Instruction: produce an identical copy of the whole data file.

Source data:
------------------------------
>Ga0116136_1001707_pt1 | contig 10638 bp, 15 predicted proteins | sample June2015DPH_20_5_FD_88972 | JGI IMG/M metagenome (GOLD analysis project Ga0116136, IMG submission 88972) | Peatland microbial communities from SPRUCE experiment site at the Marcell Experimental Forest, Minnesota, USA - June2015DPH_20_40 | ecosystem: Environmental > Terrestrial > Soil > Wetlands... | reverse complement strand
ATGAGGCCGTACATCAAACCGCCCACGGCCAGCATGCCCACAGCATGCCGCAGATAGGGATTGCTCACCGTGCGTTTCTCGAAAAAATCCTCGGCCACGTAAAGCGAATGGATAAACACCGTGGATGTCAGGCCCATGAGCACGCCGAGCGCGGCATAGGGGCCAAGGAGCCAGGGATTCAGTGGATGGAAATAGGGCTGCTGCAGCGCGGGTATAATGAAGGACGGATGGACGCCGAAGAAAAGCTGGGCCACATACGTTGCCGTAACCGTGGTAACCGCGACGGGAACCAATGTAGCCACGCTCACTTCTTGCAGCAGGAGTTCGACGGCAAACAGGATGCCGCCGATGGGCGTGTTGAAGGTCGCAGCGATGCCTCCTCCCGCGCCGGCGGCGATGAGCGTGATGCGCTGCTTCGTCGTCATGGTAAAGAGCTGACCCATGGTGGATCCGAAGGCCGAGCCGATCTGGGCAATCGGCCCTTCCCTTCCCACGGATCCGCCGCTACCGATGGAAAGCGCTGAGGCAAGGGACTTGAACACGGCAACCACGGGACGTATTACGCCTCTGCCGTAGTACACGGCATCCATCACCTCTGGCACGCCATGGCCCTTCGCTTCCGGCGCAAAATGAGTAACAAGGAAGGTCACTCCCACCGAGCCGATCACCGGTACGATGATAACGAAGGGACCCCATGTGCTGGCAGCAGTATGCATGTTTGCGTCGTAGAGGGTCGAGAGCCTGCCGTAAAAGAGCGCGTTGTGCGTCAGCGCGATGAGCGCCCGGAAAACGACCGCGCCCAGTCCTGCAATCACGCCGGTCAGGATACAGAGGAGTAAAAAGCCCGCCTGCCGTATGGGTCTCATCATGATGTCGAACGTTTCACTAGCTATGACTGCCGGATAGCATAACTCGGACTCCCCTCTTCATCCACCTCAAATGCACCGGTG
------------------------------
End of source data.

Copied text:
>Ga0116136_1001707_pt1 | contig 10638 bp, 15 predicted proteins | sample June2015DPH_20_5_FD_88972 | JGI IMG/M metagenome (GOLD analysis project Ga0116136, IMG submission 88972) | Peatland microbial communities from SPRUCE experiment site at the Marcell Experimental Forest, Minnesota, USA - June2015DPH_20_40 | ecosystem: Environmental > Terrestrial > Soil > Wetlands... | reverse complement strand
ATGAGGCCGTACATCAAACCGCCCACGGCCAGCATGCCCACAGCATGCCGCAGATAGGGATTGCTCACCGTGCGTTTCTCGAAAAAATCCTCGGCCACGTAAAGCGAATGGATAAACACCGTGGATGTCAGGCCCATGAGCACGCCGAGCGCGGCATAGGGGCCAAGGAGCCAGGGATTCAGTGGATGGAAATAGGGCTGCTGCAGCGCGGGTATAATGAAGGACGGATGGACGCCGAAGAAAAGCTGGGCCACATACGTTGCCGTAACCGTGGTAACCGCGACGGGAACCAATGTAGCCACGCTCACTTCTTGCAGCAGGAGTTCGACGGCAAACAGGATGCCGCCGATGGGCGTGTTGAAGGTCGCAGCGATGCCTCCTCCCGCGCCGGCGGCGATGAGCGTGATGCGCTGCTTCGTCGTCATGGTAAAGAGCTGACCCATGGTGGATCCGAAGGCCGAGCCGATCTGGGCAATCGGCCCTTCCCTTCCCACGGATCCGCCGCTACCGATGGAAAGCGCTGAGGCAAGGGACTTGAACACGGCAACCACGGGACGTATTACGCCTCTGCCGTAGTACACGGCATCCATCACCTCTGGCACGCCATGGCCCTTCGCTTCCGGCGCAAAATGAGTAACAAGGAAGGTCACTCCCACCGAGCCGATCACCGGTACGATGATAACGAAGGGACCCCATGTGCTGGCAGCAGTATGCATGTTTGCGTCGTAGAGGGTCGAGAGCCTGCCGTAAAAGAGCGCGTTGTGCGTCAGCGCGATGAGCGCCCGGAAAACGACCGCGCCCAGTCCTGCAATCACGCCGGTCAGGATACAGAGGAGTAAAAAGCCCGCCTGCCGTATGGGTCTCATCATGATGTCGAACGTTTCACTAGCTATGACTGCCGGATAGCATAACTCGGACTCCCCTCTTCATCCACCTCAAATGCACCGGTG